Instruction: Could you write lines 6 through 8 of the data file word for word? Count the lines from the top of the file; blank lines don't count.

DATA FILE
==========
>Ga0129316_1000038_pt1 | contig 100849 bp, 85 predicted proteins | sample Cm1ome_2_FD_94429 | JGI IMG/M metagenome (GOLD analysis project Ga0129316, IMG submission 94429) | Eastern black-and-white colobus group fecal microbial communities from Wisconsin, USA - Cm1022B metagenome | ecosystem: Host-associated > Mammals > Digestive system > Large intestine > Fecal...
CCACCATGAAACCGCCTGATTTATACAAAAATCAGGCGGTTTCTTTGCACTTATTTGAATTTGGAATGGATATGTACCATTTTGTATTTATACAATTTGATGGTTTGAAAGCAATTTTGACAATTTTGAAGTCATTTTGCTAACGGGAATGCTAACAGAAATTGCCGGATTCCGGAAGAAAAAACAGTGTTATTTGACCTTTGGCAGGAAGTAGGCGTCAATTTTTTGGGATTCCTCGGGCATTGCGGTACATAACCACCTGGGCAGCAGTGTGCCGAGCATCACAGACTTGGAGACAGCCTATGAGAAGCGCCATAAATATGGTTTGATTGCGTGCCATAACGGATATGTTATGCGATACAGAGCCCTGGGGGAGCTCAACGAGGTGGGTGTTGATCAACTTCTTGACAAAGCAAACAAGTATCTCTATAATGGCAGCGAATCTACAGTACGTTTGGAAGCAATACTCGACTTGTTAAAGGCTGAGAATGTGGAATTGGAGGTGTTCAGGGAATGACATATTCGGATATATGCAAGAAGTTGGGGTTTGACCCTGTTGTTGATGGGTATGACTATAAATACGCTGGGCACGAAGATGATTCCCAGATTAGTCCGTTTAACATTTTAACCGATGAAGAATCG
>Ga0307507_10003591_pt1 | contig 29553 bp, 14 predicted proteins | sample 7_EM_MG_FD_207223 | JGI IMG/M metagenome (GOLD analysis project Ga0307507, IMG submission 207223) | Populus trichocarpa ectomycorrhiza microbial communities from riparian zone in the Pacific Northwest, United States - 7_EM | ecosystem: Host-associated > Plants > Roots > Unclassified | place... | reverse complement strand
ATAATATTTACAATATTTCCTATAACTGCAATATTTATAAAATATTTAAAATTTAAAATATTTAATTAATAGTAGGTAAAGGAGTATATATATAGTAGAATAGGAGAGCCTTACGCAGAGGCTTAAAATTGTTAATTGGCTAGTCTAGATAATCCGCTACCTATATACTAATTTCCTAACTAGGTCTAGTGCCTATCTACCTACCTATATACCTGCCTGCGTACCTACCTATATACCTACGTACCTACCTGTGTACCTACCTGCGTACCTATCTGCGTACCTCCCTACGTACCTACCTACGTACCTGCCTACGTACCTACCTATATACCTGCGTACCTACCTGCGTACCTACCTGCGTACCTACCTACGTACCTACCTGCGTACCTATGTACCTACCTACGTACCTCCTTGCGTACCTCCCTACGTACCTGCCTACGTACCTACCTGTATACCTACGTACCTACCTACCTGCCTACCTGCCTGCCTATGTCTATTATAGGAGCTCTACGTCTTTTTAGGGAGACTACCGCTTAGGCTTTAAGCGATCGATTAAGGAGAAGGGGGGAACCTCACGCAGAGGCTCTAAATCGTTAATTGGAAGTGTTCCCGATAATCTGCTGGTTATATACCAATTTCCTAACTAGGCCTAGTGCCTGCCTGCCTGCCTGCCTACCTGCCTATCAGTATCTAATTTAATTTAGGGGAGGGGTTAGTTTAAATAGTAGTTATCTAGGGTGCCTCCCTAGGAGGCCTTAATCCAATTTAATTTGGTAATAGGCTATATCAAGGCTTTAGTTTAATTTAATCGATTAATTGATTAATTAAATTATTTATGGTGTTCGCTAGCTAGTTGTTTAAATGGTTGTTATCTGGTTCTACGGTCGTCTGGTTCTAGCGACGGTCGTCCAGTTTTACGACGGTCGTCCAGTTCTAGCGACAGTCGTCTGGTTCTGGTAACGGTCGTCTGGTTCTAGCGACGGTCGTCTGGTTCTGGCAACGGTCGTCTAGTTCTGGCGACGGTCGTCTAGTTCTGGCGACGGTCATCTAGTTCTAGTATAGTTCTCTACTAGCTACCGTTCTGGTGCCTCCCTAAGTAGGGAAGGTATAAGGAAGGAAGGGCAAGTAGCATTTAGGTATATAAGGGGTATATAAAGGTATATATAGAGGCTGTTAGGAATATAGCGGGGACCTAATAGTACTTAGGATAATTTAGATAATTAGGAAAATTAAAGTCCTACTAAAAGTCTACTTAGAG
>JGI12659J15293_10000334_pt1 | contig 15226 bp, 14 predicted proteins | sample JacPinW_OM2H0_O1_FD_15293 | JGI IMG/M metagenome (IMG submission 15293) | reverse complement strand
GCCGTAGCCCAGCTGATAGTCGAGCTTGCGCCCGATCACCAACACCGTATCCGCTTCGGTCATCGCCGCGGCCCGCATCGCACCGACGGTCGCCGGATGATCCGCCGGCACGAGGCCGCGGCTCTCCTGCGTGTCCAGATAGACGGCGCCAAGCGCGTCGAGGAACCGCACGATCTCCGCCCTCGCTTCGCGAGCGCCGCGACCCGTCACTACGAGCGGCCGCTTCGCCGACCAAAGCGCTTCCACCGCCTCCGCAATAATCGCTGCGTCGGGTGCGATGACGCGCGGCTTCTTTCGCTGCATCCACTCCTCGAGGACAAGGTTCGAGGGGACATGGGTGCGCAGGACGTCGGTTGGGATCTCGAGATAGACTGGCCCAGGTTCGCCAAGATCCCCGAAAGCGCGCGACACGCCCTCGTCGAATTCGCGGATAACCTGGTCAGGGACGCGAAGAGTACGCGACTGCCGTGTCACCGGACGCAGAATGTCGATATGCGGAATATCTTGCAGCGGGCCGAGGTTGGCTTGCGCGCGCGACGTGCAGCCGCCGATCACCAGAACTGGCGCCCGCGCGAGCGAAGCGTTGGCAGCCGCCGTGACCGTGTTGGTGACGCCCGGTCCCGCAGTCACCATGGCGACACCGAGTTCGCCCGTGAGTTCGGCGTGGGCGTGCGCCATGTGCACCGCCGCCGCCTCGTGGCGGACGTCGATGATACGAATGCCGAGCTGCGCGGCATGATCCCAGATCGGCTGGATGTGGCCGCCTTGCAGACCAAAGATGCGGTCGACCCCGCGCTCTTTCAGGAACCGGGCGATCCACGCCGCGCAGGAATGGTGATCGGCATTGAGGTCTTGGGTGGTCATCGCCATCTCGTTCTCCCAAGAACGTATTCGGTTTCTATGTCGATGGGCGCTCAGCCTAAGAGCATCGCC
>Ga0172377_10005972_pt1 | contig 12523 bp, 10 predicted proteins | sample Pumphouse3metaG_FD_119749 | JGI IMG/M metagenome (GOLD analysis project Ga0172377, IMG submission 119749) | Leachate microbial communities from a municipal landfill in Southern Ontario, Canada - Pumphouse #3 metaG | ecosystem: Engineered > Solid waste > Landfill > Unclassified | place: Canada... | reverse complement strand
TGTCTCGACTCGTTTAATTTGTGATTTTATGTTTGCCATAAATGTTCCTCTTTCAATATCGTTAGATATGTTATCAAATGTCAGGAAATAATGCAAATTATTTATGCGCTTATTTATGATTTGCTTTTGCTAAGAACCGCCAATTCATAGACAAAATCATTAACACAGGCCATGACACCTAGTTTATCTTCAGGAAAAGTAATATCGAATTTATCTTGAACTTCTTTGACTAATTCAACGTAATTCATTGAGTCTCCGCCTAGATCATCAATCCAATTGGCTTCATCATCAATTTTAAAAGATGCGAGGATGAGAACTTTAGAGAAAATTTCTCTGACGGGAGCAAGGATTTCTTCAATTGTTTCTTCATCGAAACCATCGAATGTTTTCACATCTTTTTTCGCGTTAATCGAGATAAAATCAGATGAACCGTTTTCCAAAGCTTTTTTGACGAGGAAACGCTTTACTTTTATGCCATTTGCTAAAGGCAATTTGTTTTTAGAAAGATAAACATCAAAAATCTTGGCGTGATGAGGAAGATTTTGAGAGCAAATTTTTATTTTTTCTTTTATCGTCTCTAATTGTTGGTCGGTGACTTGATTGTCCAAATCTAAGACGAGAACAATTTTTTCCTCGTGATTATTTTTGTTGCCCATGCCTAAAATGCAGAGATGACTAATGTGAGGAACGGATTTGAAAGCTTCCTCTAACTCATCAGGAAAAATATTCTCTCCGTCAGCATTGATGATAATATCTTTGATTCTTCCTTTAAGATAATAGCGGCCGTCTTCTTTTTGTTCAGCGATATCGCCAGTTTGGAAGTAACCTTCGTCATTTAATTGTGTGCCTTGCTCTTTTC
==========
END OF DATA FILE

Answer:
GCCGTAGCCCAGCTGATAGTCGAGCTTGCGCCCGATCACCAACACCGTATCCGCTTCGGTCATCGCCGCGGCCCGCATCGCACCGACGGTCGCCGGATGATCCGCCGGCACGAGGCCGCGGCTCTCCTGCGTGTCCAGATAGACGGCGCCAAGCGCGTCGAGGAACCGCACGATCTCCGCCCTCGCTTCGCGAGCGCCGCGACCCGTCACTACGAGCGGCCGCTTCGCCGACCAAAGCGCTTCCACCGCCTCCGCAATAATCGCTGCGTCGGGTGCGATGACGCGCGGCTTCTTTCGCTGCATCCACTCCTCGAGGACAAGGTTCGAGGGGACATGGGTGCGCAGGACGTCGGTTGGGATCTCGAGATAGACTGGCCCAGGTTCGCCAAGATCCCCGAAAGCGCGCGACACGCCCTCGTCGAATTCGCGGATAACCTGGTCAGGGACGCGAAGAGTACGCGACTGCCGTGTCACCGGACGCAGAATGTCGATATGCGGAATATCTTGCAGCGGGCCGAGGTTGGCTTGCGCGCGCGACGTGCAGCCGCCGATCACCAGAACTGGCGCCCGCGCGAGCGAAGCGTTGGCAGCCGCCGTGACCGTGTTGGTGACGCCCGGTCCCGCAGTCACCATGGCGACACCGAGTTCGCCCGTGAGTTCGGCGTGGGCGTGCGCCATGTGCACCGCCGCCGCCTCGTGGCGGACGTCGATGATACGAATGCCGAGCTGCGCGGCATGATCCCAGATCGGCTGGATGTGGCCGCCTTGCAGACCAAAGATGCGGTCGACCCCGCGCTCTTTCAGGAACCGGGCGATCCACGCCGCGCAGGAATGGTGATCGGCATTGAGGTCTTGGGTGGTCATCGCCATCTCGTTCTCCCAAGAACGTATTCGGTTTCTATGTCGATGGGCGCTCAGCCTAAGAGCATCGCC
>Ga0172377_10005972_pt1 | contig 12523 bp, 10 predicted proteins | sample Pumphouse3metaG_FD_119749 | JGI IMG/M metagenome (GOLD analysis project Ga0172377, IMG submission 119749) | Leachate microbial communities from a municipal landfill in Southern Ontario, Canada - Pumphouse #3 metaG | ecosystem: Engineered > Solid waste > Landfill > Unclassified | place: Canada... | reverse complement strand
TGTCTCGACTCGTTTAATTTGTGATTTTATGTTTGCCATAAATGTTCCTCTTTCAATATCGTTAGATATGTTATCAAATGTCAGGAAATAATGCAAATTATTTATGCGCTTATTTATGATTTGCTTTTGCTAAGAACCGCCAATTCATAGACAAAATCATTAACACAGGCCATGACACCTAGTTTATCTTCAGGAAAAGTAATATCGAATTTATCTTGAACTTCTTTGACTAATTCAACGTAATTCATTGAGTCTCCGCCTAGATCATCAATCCAATTGGCTTCATCATCAATTTTAAAAGATGCGAGGATGAGAACTTTAGAGAAAATTTCTCTGACGGGAGCAAGGATTTCTTCAATTGTTTCTTCATCGAAACCATCGAATGTTTTCACATCTTTTTTCGCGTTAATCGAGATAAAATCAGATGAACCGTTTTCCAAAGCTTTTTTGACGAGGAAACGCTTTACTTTTATGCCATTTGCTAAAGGCAATTTGTTTTTAGAAAGATAAACATCAAAAATCTTGGCGTGATGAGGAAGATTTTGAGAGCAAATTTTTATTTTTTCTTTTATCGTCTCTAATTGTTGGTCGGTGACTTGATTGTCCAAATCTAAGACGAGAACAATTTTTTCCTCGTGATTATTTTTGTTGCCCATGCCTAAAATGCAGAGATGACTAATGTGAGGAACGGATTTGAAAGCTTCCTCTAACTCATCAGGAAAAATATTCTCTCCGTCAGCATTGATGATAATATCTTTGATTCTTCCTTTAAGATAATAGCGGCCGTCTTCTTTTTGTTCAGCGATATCGCCAGTTTGGAAGTAACCTTCGTCATTTAATTGTGTGCCTTGCTCTTTTC